Why Has Georgia Hidden Another Gun In Her Home? Is Gil A Problematic Man?
Ginny is asked by her AP English teacher to pick a book that would break the racial stereotypes against the African American female population. She chooses a book out of frustration and because she has no other choice. The AP teacher asks the class to read the book, and in the next class, it will be discussed, and the discussion will be led by Ginny. Ginny is taken aback by this responsibility thrown at her. She realizes the teacher has no interest in reading and understanding what the book stands for. She is disgusted by the fact that the teacher is not taking the subject of racism seriously. On the day of the discussion, Ginny refuses to lead the class in discussion and calls out the teacher’s racist attitude all over again, then quits his class. Max follows her lead, but Ginny makes her understand why Ginny found the teacher’s action beyond retribution. Max realizes she is also unaware of the racist undertones that are casually thrown at African American students. Ginny, on the other hand, decides to join Marcus’s English class, which is not an advanced subject.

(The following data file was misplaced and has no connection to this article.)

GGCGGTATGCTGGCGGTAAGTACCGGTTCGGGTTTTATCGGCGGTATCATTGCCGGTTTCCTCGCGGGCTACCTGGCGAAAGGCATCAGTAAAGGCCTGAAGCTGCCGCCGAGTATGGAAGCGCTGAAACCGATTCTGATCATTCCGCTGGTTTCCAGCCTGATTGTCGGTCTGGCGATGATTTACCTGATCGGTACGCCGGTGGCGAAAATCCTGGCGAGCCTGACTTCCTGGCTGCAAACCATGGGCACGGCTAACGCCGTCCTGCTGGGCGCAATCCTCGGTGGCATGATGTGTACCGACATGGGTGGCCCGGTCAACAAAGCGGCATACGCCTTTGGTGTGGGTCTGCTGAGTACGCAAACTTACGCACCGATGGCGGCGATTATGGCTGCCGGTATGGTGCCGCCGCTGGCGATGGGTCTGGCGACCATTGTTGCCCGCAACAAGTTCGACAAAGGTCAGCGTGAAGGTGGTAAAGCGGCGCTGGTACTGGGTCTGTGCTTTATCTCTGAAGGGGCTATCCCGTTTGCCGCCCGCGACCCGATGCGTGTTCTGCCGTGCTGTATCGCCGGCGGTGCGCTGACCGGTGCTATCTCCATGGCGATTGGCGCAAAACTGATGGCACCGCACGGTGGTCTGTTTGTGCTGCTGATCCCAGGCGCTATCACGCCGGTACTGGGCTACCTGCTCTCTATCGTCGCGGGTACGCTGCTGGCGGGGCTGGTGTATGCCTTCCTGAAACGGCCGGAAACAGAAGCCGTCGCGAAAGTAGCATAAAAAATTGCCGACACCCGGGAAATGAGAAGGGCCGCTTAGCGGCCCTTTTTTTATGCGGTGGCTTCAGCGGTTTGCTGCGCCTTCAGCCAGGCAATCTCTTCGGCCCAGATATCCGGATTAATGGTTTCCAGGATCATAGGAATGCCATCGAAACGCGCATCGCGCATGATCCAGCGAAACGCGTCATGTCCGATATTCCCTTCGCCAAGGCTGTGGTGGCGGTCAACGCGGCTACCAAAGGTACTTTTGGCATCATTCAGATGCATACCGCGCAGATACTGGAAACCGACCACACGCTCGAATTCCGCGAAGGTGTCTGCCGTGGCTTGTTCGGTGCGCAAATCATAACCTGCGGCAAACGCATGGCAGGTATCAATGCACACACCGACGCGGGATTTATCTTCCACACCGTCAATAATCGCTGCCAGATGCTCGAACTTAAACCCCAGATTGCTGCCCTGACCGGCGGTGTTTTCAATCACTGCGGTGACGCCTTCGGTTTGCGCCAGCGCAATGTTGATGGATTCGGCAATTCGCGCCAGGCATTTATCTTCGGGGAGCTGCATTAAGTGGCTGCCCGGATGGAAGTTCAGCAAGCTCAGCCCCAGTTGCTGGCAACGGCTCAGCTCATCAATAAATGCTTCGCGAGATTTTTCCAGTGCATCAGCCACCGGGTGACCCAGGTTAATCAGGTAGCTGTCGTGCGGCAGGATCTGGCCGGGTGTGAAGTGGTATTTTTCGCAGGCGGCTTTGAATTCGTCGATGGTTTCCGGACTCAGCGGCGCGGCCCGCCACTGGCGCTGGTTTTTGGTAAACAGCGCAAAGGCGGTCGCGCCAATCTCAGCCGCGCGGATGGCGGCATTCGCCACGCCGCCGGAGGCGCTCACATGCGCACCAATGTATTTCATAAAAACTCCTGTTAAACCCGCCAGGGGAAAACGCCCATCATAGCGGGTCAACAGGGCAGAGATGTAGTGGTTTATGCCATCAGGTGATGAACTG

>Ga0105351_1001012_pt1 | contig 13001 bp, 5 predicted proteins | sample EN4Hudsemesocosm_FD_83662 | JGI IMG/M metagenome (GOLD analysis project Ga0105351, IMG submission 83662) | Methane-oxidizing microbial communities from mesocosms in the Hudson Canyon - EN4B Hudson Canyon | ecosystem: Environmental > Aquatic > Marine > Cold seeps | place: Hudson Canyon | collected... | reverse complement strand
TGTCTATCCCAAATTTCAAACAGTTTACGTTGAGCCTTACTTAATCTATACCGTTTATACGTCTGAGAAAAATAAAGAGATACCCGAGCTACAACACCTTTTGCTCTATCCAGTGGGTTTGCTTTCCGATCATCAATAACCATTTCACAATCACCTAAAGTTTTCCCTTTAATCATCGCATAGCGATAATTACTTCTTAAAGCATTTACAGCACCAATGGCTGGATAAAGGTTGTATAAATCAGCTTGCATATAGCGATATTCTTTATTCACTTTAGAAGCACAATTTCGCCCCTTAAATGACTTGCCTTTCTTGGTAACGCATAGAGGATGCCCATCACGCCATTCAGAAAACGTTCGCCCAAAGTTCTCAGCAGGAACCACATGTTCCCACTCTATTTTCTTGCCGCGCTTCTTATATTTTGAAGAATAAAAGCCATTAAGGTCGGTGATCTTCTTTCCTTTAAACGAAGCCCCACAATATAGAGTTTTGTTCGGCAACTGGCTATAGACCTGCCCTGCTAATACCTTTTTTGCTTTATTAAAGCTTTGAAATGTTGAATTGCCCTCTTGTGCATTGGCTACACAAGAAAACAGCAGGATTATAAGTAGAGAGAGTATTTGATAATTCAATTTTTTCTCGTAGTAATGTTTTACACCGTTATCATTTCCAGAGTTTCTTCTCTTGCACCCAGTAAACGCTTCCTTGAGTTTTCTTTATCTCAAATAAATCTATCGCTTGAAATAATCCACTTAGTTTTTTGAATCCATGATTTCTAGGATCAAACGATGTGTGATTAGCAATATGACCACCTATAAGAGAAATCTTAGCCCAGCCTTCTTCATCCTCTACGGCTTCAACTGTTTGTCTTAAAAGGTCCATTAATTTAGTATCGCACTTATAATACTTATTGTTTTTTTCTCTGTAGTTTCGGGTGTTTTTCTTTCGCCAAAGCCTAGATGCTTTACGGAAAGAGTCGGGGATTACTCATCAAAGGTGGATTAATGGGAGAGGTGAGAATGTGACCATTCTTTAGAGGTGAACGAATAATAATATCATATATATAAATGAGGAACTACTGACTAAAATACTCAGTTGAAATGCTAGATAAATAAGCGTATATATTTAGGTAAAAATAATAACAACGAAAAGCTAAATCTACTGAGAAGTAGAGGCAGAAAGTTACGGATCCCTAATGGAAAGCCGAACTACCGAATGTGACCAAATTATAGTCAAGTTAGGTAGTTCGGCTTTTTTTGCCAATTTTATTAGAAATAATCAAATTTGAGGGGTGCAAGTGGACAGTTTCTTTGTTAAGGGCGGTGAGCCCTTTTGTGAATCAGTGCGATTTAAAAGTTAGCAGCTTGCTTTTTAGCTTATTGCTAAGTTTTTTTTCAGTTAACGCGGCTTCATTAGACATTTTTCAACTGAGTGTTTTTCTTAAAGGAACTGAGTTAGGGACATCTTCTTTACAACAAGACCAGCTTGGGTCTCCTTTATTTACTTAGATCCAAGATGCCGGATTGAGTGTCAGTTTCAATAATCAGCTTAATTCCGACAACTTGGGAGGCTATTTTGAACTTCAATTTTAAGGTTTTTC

Marcus, on the other hand, starts spiraling, unknown to Ginny, and starts consuming alcohol. He shows up drunk at school, much to Ginny and Max’s dismay. He believes he is not good enough for Ginny and starts doubting his abilities as a person and as her boyfriend. He believes Ginny deserves someone better than him. Ginny, though, is unaware of the fact that Marcus is going through such turbulent times. Marcus starts avoiding Ginny slowly and he is constantly saved by Max from various unpleasant occasions. Marcus has been through this phase before, but this time the difference is that Ginny is a major part of his life, and he doesn’t want Ginny to get dragged into his mess. Ginny is not made aware of his previous phases of spiraling that happened because of his depression.